I’m sure you’ve read extensively of Hayek and Friedman and their horrific ideas about supply-side economics. The Republicans have been trying to implement that since 1981. Now they have their chance and we will go the way of Chile, Argentina, Uruguay, et. al.

    Trump and the Republicans must be stopped.

  8. This is in line with Gerald and Vernon’s comments:
    1. when Apple puts a manufacturing plant in China, they do it so that they will not have to payer a higher wage for basically unskilled labor. From what I have seen, there is nothing technological about it.
    2. when a Japanese manufacturing plant is established in the United States, often the senior management is Japanese and is intended to remain that way. Further, though the wages to workers stay here the profits and the manufacturing offshoots such profits might initiate go back to Japan. Yet, the profits and the manufacturing offshoots (for instance in the machine tool industry) are precisely what we need to re-start American manufacturing.

  9. Let’s face it, like it or not the world now has only one economy. We can’t change that any more than dinosaurs could turn back the climate change that disgavored them.

    We have to adapt to it.

    We decided to halt all adaptation to the changed world in Jan.

  10. From what I understand, Trump’s clothing lines are all manufactured offshore. Do you suppose that the Great Man will repatriate his brands by having them made in the US? Probably not.

  11. IMO automation is like abundant energy. It amplifies labor; allows each hour to accomplish more. So all else being equal we could choose to work 35 hours a week in an automated world and have the same amount of stuff.

    The problem is that would have the means of production idle some of the time which stirs up the oligarchs. So their solution is to continue 40 hours a week and sell us more stuff and continue to suck resources from our only pile.

    We are at a time of reckoning to see whose world it is, worker’s or oligarch’s, the vast majority or the wealthy minority.

    I predict that they won’t give up easily.

  12. From the comments posted here to her daily essays, it’s apparent that almost all the people who read and follow Professor Kennedy’s Blog are interested in the facts. What are the facts, and what do those facts tell us we should do to at least attempt to solve the real problems in this Country?

    The new (just as the old) Repub/Trump/Pence/Tea Party people don’t care about facts. They are only interested in what they believe, regardless of what the facts might be. The “Post-Factual Age.”

    Hence, we’ve seen well over 30 years of supply side economics, privatization of essential government services, lack of investment in civic infrastructure. Low taxes for the wealthy and corporations, and “trickle down” to everyone else. It has never worked! Well actually that’s not really true either. It has been wildly successful for the already wealthy and large corporations.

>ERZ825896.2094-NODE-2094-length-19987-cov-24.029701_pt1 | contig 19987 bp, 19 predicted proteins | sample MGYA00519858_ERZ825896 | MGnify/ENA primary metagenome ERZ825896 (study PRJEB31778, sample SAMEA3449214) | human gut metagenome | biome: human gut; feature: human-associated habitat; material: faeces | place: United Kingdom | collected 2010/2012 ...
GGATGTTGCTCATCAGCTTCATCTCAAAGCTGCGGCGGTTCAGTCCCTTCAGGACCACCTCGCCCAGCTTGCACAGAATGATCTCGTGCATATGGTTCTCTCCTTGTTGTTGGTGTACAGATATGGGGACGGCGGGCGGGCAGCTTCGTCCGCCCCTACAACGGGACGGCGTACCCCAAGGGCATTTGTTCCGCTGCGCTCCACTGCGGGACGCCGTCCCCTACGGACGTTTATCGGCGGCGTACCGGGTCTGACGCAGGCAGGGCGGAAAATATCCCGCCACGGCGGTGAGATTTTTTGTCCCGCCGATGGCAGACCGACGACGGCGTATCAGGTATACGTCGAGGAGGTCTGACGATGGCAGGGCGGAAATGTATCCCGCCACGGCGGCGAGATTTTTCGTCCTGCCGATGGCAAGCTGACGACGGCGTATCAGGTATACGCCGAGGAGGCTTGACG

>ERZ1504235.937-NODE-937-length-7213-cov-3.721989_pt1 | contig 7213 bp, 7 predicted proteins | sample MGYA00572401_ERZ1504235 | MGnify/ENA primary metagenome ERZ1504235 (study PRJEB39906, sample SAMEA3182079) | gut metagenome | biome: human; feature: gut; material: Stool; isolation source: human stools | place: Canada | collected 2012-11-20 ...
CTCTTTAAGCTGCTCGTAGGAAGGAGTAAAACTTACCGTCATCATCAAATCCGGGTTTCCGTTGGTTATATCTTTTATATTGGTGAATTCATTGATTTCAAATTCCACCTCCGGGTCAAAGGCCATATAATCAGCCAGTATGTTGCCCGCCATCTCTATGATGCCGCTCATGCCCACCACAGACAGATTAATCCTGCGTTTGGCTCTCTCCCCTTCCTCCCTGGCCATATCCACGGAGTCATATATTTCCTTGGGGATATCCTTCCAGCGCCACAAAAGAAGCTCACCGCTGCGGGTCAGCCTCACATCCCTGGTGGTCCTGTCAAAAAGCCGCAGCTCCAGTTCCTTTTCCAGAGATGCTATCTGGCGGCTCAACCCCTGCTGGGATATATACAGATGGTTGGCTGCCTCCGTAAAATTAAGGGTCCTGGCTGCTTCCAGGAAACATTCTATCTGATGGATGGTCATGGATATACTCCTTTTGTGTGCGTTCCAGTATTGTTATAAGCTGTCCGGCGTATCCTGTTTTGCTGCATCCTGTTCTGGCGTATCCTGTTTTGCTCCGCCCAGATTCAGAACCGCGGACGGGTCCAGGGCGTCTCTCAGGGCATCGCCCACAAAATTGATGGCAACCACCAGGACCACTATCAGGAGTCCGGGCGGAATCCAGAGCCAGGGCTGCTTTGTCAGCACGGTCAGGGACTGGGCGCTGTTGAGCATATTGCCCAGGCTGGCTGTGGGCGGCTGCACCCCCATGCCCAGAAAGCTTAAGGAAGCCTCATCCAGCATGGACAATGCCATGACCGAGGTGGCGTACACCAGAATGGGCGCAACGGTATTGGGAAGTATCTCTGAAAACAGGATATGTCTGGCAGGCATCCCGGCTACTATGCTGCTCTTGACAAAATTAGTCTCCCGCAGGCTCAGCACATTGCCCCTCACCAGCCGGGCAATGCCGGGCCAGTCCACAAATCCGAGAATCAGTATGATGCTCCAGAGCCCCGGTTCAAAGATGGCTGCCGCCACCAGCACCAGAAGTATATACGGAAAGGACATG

The middle and lower classes, however, are getting “trickled down” on, but it isn’t with a fair share of the economic wealth of this country. Everywhere it has been tried in earnest, i.e., see Kansas, Indiana, it has been a dismal failure. 30+ years. Never worked for the vast majority of the citizens. Most non-Kool-Aide drinking economists believe — based on real world facts — that it never will. It’s a sham; “voodoo economics” as one Republican famously said. Nonetheless, here we are, almost 2017, and we are about to double down on an economic philosophy that has been a failure for most of the citizens of this Country, except for the 1 and 2% at the top, for 30+ years.

    What I’ve never been able to figure out with any certainty is whether the “conservative” politicians the citizens of this Country — at least the ones who vote — continue to elect truly believe, in spite of the facts, that low-tax, low-regulation, supply-side economics will work, if we just give it a “real” chance? Or do they actually know it won’t ever work for the middle and lower classes, but are cynically carrying the water buckets for the 1-2%, the large corporations, the Koch Brothers of the world in exchange for the money necessary to stay in office and in power? The answer is probably some of both depending on the individual politician.

    But the larger and more important question is why do the folks, who are at the bottom of the economic heap, keep on voting for the guys who have their foot on their throats trying to keep them there?

  13. Art – In re your commentary – I read a few months ago that a Chinese industrialist said he was introducting robotics into his factories because wages were so high that he was forced to automate! So where is our next cheap labor source to be found – Malawi? Madagascar? I think finding new cheap labor venues (in addition to competing with Chinese influence with their neighbors) is one of the aims of the TPP which, as an extension of our policy, I reject.